Rust advantage over C and Python in a parallel approach


First of all, hi everyone, i am new to this forum and i am just starting my journey with Rust :slight_smile:
I’m preparing project for “Parallel and Distribute Programming” subject on my university. My main goal is to point out area’s where Rest is better than C, Cpp or Python (in multithreading, paralleismy etc.) with providing some examples. The purpose of this is to convince my lecturer than we could include Rust in languages we are using at the Uni, especially at this subject.
As I am just starting to “Rust around”, I will appreciate any suggestions, links, idea’s etc.
I know, for instance, that in Rust we must not worry about data races, but not sure which algorithm or task implement for example to made significant difference from C or Python implementation.

Thanks in advance for any help,
young Rustacean


In my experience, there are two different ways to advertise a parallel programming environment, which can be combined for optimal effectiveness:

  • Show how incorrect constructs can be detected at compile-time or run-time instead of remaining dormant in the code until a race exposes them. One way to do this is to take textbook examples of incorrect parallel programs (e.g. the classic shared integer counter data race) and show that the error is automatically detected.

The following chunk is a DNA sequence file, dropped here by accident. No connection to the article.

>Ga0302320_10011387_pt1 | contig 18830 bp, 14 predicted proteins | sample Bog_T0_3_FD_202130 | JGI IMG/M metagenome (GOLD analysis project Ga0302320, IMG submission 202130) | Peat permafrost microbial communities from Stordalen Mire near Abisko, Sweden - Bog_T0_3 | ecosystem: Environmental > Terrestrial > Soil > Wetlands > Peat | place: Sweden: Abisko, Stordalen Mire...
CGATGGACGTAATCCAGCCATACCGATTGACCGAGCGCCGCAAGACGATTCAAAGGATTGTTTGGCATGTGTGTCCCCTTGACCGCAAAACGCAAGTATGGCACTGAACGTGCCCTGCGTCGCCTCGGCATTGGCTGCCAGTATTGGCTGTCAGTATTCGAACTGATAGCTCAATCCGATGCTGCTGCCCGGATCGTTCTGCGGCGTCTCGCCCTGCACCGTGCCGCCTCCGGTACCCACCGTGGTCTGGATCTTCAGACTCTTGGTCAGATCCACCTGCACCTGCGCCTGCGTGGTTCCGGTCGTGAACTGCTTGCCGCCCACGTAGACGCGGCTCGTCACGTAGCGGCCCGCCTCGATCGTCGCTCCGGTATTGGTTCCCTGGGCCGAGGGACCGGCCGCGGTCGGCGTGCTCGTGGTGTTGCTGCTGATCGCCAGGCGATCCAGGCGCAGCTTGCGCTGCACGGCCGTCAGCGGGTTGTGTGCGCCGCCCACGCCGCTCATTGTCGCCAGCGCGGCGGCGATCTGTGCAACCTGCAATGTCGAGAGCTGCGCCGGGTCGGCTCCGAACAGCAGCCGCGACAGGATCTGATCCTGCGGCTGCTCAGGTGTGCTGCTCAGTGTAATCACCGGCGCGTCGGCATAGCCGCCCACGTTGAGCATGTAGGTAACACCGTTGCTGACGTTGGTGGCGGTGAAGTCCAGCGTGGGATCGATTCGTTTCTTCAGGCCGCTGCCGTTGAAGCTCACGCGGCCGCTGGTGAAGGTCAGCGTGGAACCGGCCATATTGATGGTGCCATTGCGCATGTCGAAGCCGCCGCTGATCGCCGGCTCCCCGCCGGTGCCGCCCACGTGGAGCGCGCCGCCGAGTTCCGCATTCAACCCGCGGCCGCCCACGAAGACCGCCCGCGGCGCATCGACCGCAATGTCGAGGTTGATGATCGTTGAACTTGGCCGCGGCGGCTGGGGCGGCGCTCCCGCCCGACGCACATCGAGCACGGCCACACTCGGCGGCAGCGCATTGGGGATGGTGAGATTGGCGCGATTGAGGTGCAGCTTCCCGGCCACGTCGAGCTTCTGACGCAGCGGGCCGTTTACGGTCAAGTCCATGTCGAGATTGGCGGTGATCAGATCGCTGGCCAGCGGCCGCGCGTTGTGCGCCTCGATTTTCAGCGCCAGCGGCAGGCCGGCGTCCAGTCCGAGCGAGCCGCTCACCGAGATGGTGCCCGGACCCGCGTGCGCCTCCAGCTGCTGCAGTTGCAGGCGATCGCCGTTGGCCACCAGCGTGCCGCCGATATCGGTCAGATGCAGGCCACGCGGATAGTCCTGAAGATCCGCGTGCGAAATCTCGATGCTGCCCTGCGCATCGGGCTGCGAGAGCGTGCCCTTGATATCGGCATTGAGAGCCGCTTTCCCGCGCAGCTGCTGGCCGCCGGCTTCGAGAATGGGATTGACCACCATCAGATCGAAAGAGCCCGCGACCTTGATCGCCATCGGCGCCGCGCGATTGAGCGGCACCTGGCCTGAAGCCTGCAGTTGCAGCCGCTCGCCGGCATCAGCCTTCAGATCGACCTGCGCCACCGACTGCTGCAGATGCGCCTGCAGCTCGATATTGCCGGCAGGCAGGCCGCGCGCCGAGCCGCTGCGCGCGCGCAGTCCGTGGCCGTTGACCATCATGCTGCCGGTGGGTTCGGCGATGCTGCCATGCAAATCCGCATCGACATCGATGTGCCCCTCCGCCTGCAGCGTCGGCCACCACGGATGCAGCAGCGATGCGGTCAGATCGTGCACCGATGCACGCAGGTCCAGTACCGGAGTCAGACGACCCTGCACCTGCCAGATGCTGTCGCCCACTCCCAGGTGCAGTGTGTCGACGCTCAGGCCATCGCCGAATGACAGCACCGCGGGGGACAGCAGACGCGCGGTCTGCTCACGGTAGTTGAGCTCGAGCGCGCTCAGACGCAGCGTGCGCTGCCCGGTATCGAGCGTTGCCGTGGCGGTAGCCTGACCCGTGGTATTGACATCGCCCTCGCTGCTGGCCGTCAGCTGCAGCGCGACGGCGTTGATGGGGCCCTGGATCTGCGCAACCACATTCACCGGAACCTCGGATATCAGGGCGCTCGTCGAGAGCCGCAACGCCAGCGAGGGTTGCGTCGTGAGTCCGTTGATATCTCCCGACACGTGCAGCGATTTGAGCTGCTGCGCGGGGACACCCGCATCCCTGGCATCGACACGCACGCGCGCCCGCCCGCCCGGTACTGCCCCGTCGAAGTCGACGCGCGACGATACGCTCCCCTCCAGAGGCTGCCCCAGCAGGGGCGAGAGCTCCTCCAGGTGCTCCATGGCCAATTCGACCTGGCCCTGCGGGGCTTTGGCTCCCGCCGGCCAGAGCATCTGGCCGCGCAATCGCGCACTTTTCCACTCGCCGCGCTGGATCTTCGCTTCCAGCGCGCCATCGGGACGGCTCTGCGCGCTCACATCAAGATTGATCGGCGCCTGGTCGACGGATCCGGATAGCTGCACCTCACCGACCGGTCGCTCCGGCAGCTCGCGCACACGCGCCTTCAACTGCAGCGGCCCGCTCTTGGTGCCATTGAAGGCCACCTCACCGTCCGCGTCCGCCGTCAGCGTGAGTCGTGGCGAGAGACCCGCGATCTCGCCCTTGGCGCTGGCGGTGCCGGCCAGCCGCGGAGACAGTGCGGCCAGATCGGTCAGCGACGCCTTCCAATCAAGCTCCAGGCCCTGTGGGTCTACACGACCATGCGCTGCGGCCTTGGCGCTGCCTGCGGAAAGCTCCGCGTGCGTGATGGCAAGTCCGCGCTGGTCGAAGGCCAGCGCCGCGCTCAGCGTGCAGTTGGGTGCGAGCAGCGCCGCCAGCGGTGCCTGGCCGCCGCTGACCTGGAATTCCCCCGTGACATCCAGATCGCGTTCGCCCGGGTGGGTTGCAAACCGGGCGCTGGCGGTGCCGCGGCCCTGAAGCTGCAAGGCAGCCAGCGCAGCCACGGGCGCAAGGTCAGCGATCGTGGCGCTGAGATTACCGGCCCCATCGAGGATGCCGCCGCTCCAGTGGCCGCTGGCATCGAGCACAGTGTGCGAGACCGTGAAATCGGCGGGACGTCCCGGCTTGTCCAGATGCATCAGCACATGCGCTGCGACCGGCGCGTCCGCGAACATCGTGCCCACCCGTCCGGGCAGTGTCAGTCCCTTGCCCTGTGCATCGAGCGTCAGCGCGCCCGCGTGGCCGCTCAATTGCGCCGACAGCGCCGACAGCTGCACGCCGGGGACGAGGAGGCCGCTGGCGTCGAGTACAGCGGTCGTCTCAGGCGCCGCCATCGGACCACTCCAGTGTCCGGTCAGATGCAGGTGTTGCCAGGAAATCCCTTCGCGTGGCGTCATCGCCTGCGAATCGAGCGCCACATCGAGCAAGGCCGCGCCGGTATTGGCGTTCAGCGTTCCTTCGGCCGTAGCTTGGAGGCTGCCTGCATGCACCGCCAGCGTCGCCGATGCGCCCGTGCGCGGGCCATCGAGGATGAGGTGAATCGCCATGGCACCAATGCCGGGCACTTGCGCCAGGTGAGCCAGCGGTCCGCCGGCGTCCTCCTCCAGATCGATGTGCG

• Show how easy your environment makes it to write parallel programs. In a Rust context, demonstrating use of Rayon for data-parallel computations on a container would probably be a good example.


Thanks for suggestions, I am checking Rayon right now, looks like a great place to start :wink:


I’ve had a great experience with the latter of the two points by @HadrienG, part of which is the non-appearance and lack of fear of point 1. I’ll share a little bit of my experience:

I work with a lot of numeric stuff – image reconstruction and imaging physics simulations. I’ve recently put together a very simple numeric utilities library (e.g., containing basic functions like linspace, nearest-neighbor and linear interpolators, etc.) as well as some basic reconstruction and simulation codes for the imaging stuff I work on. I wrote the serial versions first. Later when I wanted to parallelize, it really was surprisingly painless to implement parallelization with a lot of “it just worked.”

I first used the scoped threads of crossbeam (manual parallelization), mostly safely chunking mutable vectors using e.g., .chunks_mut before dispatching each to a thread to be updated via in-place mutation. Manual parallelization can be nice when you know all of the parallel computations are going to take the same amount of compute time and you don’t have to worry about conflicting levels of parallelization in your call hierarchy.

But moving on to rayon, however, was really awesome. Some of my stuff did work with simple par_iter drop in replacement, but it’s also really straightforward to use the raw fork-join mechanism with .split_at and friends for cases that don’t quite fit into this paradigm immediately (e.g., in my linear interpolation implementation).

Finally, for what it’s worth: my typical setup with this stuff is to have a Python layer grab configuration and do other I/O, then call into the Rust code for all of the computation (using cffi and Rust compiled as a dynamic library). Visualization etc., is then easily performed back in Python. It’s been a nice experience. I add this since you mention already working with Python and C.